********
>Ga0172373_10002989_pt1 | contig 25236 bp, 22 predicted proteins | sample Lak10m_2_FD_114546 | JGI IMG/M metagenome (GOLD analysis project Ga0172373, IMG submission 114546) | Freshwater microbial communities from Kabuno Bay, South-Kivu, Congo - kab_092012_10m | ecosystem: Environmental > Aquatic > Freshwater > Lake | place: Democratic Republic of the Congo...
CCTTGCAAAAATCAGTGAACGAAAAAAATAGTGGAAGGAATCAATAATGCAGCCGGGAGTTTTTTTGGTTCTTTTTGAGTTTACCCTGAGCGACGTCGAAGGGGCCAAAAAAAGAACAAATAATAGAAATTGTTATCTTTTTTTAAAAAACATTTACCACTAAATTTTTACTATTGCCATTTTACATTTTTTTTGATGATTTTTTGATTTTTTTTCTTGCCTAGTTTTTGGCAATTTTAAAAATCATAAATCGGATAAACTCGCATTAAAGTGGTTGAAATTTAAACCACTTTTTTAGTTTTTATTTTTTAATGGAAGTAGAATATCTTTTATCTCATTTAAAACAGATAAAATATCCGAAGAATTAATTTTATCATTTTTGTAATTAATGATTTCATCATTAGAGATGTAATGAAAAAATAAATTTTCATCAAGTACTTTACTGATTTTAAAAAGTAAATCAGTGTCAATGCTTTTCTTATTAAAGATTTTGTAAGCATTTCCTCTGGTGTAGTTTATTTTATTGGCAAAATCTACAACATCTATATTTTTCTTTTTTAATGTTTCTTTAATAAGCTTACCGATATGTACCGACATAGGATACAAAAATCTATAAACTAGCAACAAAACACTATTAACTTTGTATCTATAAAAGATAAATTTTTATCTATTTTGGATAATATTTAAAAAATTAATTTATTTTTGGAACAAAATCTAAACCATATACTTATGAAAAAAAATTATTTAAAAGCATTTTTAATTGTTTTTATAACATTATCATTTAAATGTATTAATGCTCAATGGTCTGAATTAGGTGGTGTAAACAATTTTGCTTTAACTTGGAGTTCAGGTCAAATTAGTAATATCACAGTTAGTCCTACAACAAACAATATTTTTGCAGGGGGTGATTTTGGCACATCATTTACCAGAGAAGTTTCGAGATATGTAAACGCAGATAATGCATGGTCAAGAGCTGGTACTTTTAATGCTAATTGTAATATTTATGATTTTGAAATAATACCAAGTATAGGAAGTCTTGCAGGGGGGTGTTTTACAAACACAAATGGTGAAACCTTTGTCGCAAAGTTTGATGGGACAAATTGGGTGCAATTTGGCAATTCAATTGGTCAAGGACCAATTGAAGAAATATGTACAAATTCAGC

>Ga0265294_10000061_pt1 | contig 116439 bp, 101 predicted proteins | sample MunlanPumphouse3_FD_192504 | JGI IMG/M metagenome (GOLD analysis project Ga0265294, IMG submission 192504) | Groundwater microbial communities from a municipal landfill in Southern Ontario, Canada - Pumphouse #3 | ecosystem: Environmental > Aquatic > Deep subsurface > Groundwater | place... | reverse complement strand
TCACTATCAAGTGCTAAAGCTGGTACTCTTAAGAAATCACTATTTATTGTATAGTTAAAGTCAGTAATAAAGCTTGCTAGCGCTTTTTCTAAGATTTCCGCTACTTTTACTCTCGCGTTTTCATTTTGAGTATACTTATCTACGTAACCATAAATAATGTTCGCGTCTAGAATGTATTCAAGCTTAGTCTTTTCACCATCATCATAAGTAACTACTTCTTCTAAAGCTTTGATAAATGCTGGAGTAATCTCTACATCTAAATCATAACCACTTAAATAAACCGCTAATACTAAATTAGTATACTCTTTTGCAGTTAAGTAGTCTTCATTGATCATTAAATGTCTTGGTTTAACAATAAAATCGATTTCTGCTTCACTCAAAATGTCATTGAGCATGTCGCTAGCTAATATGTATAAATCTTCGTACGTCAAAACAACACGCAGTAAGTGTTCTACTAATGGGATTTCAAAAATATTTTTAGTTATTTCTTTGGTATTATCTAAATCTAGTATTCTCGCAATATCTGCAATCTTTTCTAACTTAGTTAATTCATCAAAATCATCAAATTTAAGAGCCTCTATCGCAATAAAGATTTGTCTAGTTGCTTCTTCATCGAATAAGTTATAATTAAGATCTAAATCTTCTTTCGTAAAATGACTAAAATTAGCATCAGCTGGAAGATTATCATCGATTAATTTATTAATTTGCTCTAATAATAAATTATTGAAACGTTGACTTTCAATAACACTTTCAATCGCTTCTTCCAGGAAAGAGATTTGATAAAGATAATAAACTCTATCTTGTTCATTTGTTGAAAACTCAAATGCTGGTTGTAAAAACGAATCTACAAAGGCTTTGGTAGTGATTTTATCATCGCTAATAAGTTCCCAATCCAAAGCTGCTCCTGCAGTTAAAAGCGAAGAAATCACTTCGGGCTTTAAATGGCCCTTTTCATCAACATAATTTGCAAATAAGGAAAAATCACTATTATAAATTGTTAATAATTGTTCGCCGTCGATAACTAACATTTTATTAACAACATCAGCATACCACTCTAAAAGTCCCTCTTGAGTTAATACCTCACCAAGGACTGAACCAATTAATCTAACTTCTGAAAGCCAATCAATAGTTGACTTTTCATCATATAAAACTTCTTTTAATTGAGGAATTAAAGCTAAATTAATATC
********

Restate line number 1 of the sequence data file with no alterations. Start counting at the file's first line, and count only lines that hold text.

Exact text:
>Ga0172373_10002989_pt1 | contig 25236 bp, 22 predicted proteins | sample Lak10m_2_FD_114546 | JGI IMG/M metagenome (GOLD analysis project Ga0172373, IMG submission 114546) | Freshwater microbial communities from Kabuno Bay, South-Kivu, Congo - kab_092012_10m | ecosystem: Environmental > Aquatic > Freshwater > Lake | place: Democratic Republic of the Congo...